There’s no burger. At first, it seems sacrilege, given the ownership of the place. But then you take a big, sloppy bite of the kitchen’s chopped cheese sandwich—that meaty cross between a beef burger and a Philly cheesesteak, regularly found on bodega flattops in Harlem and the Bronx—and you realize, Oh yes, this is indeed an April Bloomfield restaurant.
Available at lunchtime, Bloomfield’s chopped cheese ($11) is built with a boutique blend sourced from pampered cows at upstate’s At Ease Acres farm; the meat is hashed on a flattop and ribboned with gooey American cheese, and the whole juicy mess is topped with pickled jalapeños, sliced pickles and mayo on a poppy-seed kaiser roll. It’s pricier than any bodega sandwich you’ve ever had—but it’s substantially better, too.
A laser focus on quality ingredients is no surprise when it comes to Bloomfield, but the Michelin-starred chef takes it to a new level with White Gold Butchers, her Upper West Side meat market–slash–all-day restaurant with long-time partner Ken Friedman and star butchers Erika Nakamura (L.A.’s Lindy & Grundy) and Jocelyn Guest (Dickson’s Farmstand).
The latter two can be found behind the retail counter, breaking down whole animals, churning coils of sausage and divvying up cuts for not only uptown locals but also the other restaurants in the Bloomfield-Friedman portfolio, including the lauded patties at the Spotted Pig and the Breslin. Bloomfield, meanwhile, is in the open kitchen with chef de cuisine Robert Flaherty, plating strip steak and marrow-buttered radishes for diners herded in the sit-down corner of the restaurant, which is set with tufted leather banquettes, framed beef charts and a gold-painted steer head mounted to one exposed brick wall.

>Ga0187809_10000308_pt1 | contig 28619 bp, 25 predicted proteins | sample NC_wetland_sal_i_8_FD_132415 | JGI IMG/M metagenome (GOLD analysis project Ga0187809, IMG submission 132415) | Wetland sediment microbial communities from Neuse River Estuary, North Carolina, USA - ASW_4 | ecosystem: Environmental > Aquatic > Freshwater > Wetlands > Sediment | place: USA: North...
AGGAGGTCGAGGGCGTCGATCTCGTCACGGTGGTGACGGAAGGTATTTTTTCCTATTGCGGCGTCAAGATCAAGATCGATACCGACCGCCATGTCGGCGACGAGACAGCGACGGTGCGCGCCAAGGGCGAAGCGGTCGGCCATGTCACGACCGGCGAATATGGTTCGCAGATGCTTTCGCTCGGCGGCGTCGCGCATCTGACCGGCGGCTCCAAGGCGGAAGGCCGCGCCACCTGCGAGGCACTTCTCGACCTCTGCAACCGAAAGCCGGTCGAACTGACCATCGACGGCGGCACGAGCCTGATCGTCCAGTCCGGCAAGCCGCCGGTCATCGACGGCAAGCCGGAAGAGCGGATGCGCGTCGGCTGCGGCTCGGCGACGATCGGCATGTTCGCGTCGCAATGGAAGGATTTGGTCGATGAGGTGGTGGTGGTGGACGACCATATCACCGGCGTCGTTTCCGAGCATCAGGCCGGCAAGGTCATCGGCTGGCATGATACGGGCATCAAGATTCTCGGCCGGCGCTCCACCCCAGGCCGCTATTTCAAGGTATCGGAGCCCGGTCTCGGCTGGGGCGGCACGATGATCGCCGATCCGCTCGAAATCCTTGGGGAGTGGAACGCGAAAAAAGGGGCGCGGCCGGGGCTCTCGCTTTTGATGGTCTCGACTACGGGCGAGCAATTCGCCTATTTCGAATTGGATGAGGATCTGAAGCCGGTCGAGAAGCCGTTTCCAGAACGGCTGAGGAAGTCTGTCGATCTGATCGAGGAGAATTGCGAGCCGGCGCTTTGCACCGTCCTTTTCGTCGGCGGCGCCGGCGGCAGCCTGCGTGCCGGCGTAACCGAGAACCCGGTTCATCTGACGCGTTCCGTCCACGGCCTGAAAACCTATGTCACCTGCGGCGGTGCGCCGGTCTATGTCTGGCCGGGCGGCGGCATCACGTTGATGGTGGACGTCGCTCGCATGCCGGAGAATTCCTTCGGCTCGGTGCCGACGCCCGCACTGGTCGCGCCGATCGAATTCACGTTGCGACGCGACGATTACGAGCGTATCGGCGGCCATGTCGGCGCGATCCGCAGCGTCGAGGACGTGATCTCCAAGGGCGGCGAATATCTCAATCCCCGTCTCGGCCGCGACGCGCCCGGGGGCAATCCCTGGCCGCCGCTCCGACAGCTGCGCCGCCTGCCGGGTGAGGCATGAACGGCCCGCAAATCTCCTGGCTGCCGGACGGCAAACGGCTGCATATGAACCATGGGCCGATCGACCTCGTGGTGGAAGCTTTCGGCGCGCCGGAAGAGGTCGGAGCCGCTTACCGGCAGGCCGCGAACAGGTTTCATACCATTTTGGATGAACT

Full table service is relegated to dinner only, but waiters execute it with a casual indifference (on a recent night, one scatterbrained server forgot the table’s crispy, beef-fat–slathered potatoes not once, but twice) that distracts from standout dishes like a juicy rotisserie chicken for two ($48), painted with a salsa verde that throbs with anchovy and herbs, or a gorgeous bowl of bone broth ($11). Lustier than its paper-cup brethren, that silky, intensely beefy elixir is dressed with hunks of kabocha, Taleggio and a slick of pumpkin-seed oil.
Better is lunchtime, which is more low-key: You order straight from the counter and have your meatball sandwich (the excellent, oozing rendition here sports tangy tomato sauce and soft pools of Spanish miticrema ($12)) delivered to a table or to one of the window stools. It’s then, with uptown folk yakking over steamy chicken-soup bowls ($8) and snappy house-made hot dogs piled with plucky kimchi ($7), that White Gold settles into itself and feels the most, well, Bloomfieldian. It may not serve a burger, but when you have a freshly butchered porchetta sandwich ($10) that melts immediately upon contact, who needs one?